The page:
The Moon and You

The Moon and You Source: Pixabay The moon, often overlooked and not fully appreciated, has been part of mankind’s experience since we crawled out of the primordial soup. As a species we looked upon this celestial body with wonder and awe and sought to understand it. Nowadays we comprehend it in its most fundamental way - its basic functions in terms of the pull it exerts on our tides, its aligned movement with the earth and the light it provides during the night. To say that the moon is underrated is only to point out the fact that in the modern era of living, as one gets older and more involved in one’s own endeavours, the moon gets taken for granted as do many other naturally occurring objects and procedures. Modern living has allowed us to take a lot for granted, often due to the technological advances of the day and the wealth of knowledge available to us all.  The wonder of the moon is now relegated to astronomers, esoteric types and children, who find wonder in almost all things, but this is not to imply that the moon has lost any of its lustre. It’s an essential part of the human condition, integral to our very existence, and likely for much longer, was the subject of worship and compelling mythology. In Ireland for instance, a 5000 year old rock was discovered with what is believed to be the oldest human depiction of the moon. In prehistoric and ancient cultures, the moon encompassed all kinds of supernatural phenomenon ranging from deities to astrological views that persist today, and even going so far as to impact those susceptible to irrational behaviour and bouts of insanity.

Insanity? Lunacy? Give me a Break!

Now before we discard the idea of the moon and its ability to wreak havoc on human emotions and behaviour, let’s observe some cases. Heck, before we look at actual cases, let’s reflect on the work of some of the greatest philosophers the world has known, namely Aristotle and Pliny the Elder, the latter being of Roman decent and the former of Greek descent. Both these philosophers argued the moon’s pull on the tides could by extension have a pull on the water in one’s brain and thus induce insanity. Even today the term ‘lunar effect’ is used to imply a real or fabricated account of behaviour believed to be influenced by the cycles of the moon. Such was the belief in the moon and the behaviour of susceptible people that by the 1980s there were 40 published studies on the subject. This in turn allowed for additional studies to be produced, none of which were able to prove or find any correlation between human behaviour and cycles of the moon.   Shoot for the stars and land on the moon at Platinum play Casino Online, the best place to be if you’re looking for great chances to win big! Try out Tiger Moon Online Slots for an exciting journey to the east, while more casino games are waiting to be played for hours on end… Tiger moon slot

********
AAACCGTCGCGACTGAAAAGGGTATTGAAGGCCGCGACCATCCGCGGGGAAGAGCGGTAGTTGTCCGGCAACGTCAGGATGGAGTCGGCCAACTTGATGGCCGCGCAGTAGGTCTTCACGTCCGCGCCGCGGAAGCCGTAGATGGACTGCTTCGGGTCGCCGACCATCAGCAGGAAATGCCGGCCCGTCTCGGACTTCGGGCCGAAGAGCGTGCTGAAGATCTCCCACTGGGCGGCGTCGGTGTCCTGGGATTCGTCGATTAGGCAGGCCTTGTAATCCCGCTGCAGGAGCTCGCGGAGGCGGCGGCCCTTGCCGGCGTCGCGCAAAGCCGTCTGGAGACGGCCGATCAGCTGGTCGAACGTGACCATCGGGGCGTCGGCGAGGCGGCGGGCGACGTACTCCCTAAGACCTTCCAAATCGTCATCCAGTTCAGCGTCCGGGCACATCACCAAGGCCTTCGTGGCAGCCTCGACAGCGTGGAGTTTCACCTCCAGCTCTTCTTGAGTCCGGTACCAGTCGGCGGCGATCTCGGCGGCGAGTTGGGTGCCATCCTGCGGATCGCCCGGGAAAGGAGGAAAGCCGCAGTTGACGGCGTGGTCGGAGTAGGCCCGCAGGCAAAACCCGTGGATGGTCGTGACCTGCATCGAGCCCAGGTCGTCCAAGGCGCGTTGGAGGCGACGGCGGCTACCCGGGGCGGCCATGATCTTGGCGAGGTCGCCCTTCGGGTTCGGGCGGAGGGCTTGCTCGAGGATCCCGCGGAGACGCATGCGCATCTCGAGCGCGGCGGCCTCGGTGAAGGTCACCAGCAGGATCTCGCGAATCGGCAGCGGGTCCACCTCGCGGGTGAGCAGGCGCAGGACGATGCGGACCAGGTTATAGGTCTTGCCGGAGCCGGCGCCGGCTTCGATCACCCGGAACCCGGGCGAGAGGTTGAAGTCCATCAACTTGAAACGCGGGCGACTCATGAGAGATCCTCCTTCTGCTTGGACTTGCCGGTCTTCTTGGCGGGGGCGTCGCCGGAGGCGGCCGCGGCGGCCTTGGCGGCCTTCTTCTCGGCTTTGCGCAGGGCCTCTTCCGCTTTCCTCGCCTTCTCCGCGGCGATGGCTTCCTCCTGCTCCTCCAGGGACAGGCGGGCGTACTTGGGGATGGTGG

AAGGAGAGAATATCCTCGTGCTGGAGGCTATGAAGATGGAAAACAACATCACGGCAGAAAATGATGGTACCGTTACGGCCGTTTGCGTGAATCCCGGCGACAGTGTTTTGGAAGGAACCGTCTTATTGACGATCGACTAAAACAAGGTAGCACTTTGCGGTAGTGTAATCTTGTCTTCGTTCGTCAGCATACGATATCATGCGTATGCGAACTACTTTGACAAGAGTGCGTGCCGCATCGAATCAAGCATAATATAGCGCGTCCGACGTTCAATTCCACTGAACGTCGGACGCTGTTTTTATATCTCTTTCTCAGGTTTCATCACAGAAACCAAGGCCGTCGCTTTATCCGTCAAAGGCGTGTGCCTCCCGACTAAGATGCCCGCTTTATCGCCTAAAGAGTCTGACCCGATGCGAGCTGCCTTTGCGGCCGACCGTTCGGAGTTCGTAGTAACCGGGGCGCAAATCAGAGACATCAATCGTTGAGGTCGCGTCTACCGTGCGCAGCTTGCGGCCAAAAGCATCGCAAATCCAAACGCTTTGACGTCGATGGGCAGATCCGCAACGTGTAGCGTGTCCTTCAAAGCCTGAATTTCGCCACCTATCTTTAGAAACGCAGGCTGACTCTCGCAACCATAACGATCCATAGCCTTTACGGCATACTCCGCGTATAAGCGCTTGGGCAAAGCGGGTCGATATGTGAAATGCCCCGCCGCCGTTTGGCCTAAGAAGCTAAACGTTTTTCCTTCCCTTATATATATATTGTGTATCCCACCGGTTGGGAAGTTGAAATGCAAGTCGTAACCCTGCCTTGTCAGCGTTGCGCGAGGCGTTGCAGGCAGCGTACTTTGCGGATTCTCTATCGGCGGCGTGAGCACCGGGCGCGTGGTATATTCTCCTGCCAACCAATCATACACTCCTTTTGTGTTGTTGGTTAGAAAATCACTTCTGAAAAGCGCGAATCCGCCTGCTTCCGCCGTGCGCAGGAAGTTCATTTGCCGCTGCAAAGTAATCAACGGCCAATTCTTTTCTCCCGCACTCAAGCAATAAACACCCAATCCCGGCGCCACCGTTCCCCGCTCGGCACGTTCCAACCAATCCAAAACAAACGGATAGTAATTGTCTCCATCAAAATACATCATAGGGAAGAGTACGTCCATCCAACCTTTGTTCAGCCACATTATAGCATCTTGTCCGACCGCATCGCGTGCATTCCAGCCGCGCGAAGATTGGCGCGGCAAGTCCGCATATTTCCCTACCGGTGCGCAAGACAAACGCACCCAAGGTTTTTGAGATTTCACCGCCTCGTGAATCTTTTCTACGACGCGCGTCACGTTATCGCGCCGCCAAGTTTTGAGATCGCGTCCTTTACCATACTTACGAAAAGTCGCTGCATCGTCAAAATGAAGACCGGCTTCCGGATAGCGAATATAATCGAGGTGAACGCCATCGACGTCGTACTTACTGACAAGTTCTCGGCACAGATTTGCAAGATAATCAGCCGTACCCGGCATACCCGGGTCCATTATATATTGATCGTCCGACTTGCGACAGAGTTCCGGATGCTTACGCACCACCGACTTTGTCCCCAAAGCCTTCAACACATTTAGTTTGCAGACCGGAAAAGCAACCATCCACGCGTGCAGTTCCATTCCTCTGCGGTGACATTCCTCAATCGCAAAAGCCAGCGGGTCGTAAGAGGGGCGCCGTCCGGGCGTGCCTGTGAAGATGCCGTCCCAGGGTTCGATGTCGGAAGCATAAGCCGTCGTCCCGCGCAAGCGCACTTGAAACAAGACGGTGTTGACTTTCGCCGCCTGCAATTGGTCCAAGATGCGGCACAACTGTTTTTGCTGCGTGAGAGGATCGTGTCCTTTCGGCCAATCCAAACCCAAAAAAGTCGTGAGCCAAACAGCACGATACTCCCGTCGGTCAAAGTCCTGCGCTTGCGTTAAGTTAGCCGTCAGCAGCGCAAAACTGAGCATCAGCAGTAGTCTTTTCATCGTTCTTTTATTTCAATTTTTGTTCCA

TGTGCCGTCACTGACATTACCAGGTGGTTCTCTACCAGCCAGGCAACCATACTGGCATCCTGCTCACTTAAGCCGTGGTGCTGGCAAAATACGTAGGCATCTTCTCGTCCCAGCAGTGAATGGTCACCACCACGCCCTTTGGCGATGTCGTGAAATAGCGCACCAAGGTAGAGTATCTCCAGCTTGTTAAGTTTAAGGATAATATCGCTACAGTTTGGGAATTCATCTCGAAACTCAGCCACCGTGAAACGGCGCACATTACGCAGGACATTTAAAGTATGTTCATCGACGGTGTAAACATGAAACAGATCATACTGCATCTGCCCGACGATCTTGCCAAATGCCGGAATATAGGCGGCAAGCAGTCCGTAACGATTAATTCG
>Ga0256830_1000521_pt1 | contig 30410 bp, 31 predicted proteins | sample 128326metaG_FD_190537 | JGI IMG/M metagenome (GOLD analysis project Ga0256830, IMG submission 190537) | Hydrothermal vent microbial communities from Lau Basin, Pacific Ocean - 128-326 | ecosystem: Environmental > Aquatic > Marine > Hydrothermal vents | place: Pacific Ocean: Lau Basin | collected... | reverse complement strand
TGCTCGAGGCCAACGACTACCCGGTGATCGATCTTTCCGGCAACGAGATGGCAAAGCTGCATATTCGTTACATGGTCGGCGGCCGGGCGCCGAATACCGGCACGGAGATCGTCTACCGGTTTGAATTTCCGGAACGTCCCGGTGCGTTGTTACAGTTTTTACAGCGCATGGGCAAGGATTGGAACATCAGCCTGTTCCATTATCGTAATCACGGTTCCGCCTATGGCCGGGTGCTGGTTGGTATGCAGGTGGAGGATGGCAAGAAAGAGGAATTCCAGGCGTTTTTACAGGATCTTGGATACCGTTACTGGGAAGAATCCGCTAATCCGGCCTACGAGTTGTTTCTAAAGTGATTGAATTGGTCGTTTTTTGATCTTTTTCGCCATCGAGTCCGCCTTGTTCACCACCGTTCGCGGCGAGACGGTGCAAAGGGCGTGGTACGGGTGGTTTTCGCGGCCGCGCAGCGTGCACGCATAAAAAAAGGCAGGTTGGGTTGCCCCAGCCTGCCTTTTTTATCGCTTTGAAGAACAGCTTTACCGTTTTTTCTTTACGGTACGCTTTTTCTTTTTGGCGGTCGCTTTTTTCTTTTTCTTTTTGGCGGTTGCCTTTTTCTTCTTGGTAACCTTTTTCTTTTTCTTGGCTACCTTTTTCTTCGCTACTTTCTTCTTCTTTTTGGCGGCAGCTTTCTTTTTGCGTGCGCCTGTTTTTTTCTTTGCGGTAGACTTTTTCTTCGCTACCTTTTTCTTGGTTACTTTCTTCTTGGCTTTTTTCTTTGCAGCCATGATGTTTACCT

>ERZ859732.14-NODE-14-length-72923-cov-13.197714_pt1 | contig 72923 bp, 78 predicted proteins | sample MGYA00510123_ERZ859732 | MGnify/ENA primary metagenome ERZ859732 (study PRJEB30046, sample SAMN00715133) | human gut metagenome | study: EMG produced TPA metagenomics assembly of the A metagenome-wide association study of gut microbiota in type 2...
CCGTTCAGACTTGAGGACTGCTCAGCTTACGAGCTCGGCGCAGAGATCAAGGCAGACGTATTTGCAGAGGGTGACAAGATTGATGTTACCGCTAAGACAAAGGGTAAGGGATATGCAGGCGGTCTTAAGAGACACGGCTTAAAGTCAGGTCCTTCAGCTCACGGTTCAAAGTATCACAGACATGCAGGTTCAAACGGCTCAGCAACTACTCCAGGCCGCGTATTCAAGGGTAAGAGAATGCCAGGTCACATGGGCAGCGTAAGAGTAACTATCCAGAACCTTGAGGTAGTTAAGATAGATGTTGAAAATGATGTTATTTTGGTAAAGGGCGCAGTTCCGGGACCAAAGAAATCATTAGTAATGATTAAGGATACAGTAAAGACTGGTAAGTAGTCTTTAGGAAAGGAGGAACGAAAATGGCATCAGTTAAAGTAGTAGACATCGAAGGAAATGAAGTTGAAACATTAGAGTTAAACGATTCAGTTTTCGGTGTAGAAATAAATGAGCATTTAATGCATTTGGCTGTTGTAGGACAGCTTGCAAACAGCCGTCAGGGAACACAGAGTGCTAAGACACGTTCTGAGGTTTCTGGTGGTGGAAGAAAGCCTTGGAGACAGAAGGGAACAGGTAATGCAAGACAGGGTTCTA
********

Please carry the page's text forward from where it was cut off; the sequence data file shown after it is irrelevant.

Effects on Human Behaviour

The spectrum of human behaviour purported to be affected by the moon includes all manner of things ranging from the quality of your sleep to the returns on your stock market investments. And that’s just scratching the surface; other affected areas are epilepsy, motorcycle fatalities, politics, law and order and mental illnesses. In the case of the stock market, higher returns are predicted towards the full moon, mainly due to the mood of investors and when it comes to law and order, police are known to up their numbers for the shifts closer to the full moon, based on stats related to more violent crimes during this period. When it came to motorcycle accidents, there was a 5.3% increase in fatalities on nights with a full moon. As recent as 2013 a study conducted on the quality of sleep found that as the lunar cycle neared a full moon, a key attribute deep sleep decreased by 30%, time to fall asleep increased by 5 minutes and total sleep decreased by 20 minutes, ultimately equating less sleep.

From Personal Experience

As a smart, sophisticated and well-travelled person, I don’t buy into the ideas espoused in this article, not with ease anyway, and I’m not given to wild, unsupported statements. As with most arguments or debates, I try to examine things from both sides or from various angles.  I will however say that I have dated at least one well-to-do and educated woman who believes in the effects of the moon on the mind and thus behaviour, and over time, without intellectually engaging the topic, I have found that my nights out at the local pub have often gone on for longer than usual when the moon has been in full. For these reasons I am prepared to accept that there is some merit in the arguments put forth by those who think the moon affects behaviour. The effects, in the opinion of this writer and many, many others out there, are however subtle.
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